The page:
Ventiane Asian Grocery
I happened into Ventiane Asian Grocery on MLK this weekend. This report accurately describes the scene: http://blogs.seattleweekly.com/voraci...
However, since this was published last year, Ventiane has opened a small cafe inside with hot-food selections available (for these items "no food stamps," though). I did not have a chance to try them, but I did take a container of pork meat and skin laab to go, along with some chili sauce, as well as coil of Lao sausage. I have not cooked the sausage yet, but the laab was quite good, as good as what one might get at Vieng Thong.
Will be returning soon to try some of the hot items. Language continues to be an issue, and many of my questions about what the concoctions on display consisted of met with just befuddlement and laughter.
The rainy day drew me down MLK looking for a hot soup for lunch. The initial plan was for bun bo hue at Hoang Lan, but the novelty-seeker in me took a hard right back into the Ventiane lot. I had a sit-down lunch of "Laos rice noodle soup," which featured a light colored simple broth thickened with starch or egg, chopped chicken, udon-like noodles, blood cubes, a peppery oil drizzle, and scallions. The server invited me to dose the soup with a tray of chile, fish sauce and various other condiments. I found the soup very toothsome and fortifying, if simple.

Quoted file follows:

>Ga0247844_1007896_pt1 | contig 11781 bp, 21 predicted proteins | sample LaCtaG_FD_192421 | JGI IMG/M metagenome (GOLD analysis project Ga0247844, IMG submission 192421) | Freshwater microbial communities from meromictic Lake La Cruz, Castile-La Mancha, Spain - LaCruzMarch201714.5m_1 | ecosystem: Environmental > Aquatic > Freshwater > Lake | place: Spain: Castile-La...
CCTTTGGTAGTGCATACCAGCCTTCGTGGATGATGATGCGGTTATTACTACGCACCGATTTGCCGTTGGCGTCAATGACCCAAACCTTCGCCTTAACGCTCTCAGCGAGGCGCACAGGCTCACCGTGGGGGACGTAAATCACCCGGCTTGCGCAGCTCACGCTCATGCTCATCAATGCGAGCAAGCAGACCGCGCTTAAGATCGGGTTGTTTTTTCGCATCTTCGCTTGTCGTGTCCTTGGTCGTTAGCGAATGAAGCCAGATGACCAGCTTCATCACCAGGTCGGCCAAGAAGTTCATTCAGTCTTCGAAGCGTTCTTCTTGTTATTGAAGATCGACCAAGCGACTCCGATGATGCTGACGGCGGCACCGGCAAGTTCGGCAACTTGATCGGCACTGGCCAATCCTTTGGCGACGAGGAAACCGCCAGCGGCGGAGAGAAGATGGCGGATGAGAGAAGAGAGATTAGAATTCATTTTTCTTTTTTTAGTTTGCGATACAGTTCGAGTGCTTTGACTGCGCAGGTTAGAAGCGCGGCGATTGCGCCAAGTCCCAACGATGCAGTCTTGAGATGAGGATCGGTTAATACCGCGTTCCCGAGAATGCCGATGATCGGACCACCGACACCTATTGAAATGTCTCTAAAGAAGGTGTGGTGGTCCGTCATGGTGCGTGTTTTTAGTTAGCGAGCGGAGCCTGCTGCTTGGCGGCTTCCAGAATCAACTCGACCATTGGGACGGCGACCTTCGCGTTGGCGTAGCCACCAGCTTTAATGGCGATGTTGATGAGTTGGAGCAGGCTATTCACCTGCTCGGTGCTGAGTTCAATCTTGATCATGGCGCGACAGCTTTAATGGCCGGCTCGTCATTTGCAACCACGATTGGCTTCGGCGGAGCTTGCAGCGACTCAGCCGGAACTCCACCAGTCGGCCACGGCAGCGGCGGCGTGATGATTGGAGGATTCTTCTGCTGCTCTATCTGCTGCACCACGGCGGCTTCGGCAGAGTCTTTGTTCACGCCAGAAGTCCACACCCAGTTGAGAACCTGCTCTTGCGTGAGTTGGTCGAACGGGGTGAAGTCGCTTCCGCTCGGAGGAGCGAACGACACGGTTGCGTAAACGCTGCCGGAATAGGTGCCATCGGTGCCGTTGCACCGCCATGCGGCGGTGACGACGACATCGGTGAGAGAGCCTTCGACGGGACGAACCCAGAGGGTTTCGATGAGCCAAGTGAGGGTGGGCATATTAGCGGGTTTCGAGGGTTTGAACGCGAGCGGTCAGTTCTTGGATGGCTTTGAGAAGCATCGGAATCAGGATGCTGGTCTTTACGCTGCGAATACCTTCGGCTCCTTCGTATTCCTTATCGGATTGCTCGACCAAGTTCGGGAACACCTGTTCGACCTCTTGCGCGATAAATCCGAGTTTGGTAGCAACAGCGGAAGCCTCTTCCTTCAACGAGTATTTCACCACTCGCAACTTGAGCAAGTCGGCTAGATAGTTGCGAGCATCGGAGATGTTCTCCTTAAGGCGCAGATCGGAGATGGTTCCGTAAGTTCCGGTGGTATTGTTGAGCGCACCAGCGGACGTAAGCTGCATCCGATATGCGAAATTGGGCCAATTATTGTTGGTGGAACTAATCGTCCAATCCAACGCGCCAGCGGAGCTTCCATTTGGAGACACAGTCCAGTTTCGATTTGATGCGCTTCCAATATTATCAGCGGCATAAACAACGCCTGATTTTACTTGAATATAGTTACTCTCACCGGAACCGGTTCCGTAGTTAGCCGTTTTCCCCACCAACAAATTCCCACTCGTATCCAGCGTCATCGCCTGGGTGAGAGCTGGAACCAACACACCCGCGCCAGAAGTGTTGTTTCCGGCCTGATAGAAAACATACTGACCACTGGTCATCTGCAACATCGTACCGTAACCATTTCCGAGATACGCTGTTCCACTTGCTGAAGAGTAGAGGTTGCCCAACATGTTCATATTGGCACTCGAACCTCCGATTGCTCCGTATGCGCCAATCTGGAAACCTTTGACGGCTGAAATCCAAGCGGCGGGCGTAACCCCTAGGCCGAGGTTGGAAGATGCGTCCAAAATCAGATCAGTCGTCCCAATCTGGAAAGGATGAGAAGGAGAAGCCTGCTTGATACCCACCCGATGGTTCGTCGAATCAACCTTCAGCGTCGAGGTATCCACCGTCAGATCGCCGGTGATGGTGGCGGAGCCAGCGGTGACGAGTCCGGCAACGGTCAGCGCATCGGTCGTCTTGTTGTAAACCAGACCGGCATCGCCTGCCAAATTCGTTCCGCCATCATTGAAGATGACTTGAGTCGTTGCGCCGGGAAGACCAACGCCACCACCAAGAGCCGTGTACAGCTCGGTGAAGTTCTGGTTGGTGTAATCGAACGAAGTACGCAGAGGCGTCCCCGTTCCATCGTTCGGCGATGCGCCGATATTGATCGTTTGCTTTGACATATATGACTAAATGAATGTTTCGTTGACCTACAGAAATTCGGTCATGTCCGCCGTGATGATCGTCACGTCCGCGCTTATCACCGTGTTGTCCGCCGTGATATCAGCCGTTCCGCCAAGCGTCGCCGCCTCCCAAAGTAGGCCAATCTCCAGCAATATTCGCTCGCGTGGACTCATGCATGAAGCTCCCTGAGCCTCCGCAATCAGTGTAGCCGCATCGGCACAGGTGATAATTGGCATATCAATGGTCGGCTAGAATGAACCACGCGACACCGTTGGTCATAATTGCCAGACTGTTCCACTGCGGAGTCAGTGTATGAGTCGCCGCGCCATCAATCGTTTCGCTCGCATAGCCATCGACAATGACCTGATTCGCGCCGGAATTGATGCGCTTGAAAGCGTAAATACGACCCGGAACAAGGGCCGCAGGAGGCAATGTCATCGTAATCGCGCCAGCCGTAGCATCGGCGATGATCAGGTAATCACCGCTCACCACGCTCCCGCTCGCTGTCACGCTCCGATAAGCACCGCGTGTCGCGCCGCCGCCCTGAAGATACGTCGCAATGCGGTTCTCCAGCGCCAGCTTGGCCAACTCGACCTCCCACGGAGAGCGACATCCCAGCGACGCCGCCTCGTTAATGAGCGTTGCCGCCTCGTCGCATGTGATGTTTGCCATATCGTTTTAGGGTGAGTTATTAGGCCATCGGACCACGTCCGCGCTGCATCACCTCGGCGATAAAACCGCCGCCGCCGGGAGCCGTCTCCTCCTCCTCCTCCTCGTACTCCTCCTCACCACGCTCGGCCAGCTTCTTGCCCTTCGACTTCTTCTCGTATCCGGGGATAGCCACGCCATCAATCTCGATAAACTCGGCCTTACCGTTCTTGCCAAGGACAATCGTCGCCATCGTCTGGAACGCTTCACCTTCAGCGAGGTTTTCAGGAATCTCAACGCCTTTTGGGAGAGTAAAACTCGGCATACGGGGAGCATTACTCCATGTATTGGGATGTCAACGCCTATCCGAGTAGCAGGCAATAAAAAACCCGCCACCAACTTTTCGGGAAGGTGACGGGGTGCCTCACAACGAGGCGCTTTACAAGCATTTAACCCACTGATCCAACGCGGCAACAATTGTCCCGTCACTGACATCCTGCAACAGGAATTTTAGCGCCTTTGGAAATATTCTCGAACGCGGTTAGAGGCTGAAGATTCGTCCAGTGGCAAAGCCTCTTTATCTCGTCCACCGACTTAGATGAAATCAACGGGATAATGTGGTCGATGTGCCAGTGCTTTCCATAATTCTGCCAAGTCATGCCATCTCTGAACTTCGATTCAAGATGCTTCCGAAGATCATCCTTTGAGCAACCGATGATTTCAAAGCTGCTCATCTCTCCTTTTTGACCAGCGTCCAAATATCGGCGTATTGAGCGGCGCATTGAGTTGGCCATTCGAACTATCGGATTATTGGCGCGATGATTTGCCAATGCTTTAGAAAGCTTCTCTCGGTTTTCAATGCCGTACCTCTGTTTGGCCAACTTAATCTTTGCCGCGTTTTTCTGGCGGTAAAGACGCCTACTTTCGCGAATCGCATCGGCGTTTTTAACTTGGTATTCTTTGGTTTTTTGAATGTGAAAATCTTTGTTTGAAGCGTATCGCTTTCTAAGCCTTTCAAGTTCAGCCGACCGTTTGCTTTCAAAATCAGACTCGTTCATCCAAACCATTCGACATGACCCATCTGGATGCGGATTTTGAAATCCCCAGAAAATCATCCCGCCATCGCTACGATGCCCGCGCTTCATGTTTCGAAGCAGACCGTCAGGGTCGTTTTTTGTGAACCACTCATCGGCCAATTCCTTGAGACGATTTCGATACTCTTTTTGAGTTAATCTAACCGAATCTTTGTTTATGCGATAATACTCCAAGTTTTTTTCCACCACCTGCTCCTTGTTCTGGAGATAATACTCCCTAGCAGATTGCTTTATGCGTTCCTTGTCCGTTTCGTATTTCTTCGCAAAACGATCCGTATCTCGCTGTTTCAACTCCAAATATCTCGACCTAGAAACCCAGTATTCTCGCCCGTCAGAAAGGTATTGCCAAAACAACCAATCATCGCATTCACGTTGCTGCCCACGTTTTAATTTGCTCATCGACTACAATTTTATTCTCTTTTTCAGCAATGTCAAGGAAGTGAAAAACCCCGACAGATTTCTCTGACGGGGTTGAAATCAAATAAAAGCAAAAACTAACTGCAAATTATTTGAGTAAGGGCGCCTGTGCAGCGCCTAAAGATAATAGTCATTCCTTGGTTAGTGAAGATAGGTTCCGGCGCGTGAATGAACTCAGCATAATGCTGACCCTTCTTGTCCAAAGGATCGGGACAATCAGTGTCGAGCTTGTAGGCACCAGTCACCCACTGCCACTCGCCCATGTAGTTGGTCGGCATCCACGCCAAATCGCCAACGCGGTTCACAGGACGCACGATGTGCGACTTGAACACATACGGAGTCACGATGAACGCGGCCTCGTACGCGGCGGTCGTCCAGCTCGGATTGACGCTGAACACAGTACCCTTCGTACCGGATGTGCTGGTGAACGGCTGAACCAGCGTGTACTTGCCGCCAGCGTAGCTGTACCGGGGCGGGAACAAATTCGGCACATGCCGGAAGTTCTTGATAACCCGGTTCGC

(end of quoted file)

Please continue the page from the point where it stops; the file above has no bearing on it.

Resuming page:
I noticed that Ventiane had added more descriptive tags to the many prepared items on display, however only some had english names and several had only Lao script. Again, my inquires about these provoked confusion and laugther, esp. where they happened to include offal or combinations thought to be odd to me. One was said to be "beetle soup." I selected dark green Lao bamboo soup, duck soup, and something which was described as a sort of laab-style salad made with fish. Will report back on these.
I returned to Vientiane Grocery (I misspelled the name in OP) looking for a produce item and decided to stay for lunch. It has rearranged its interior cafe area and now has a printed menu (attached). To my eye it is likely the broadest Lao-specific slate in the area at the moment.
I was in the mood for sour sausage, which was served with a smoky chile paste and a basket of sticky rice. Savory and satisfying. There was a staff meal ongoing while I was there and several of the items looked intriguing, especially the rice vermicelli in spicy coconut milk soup (khao poun).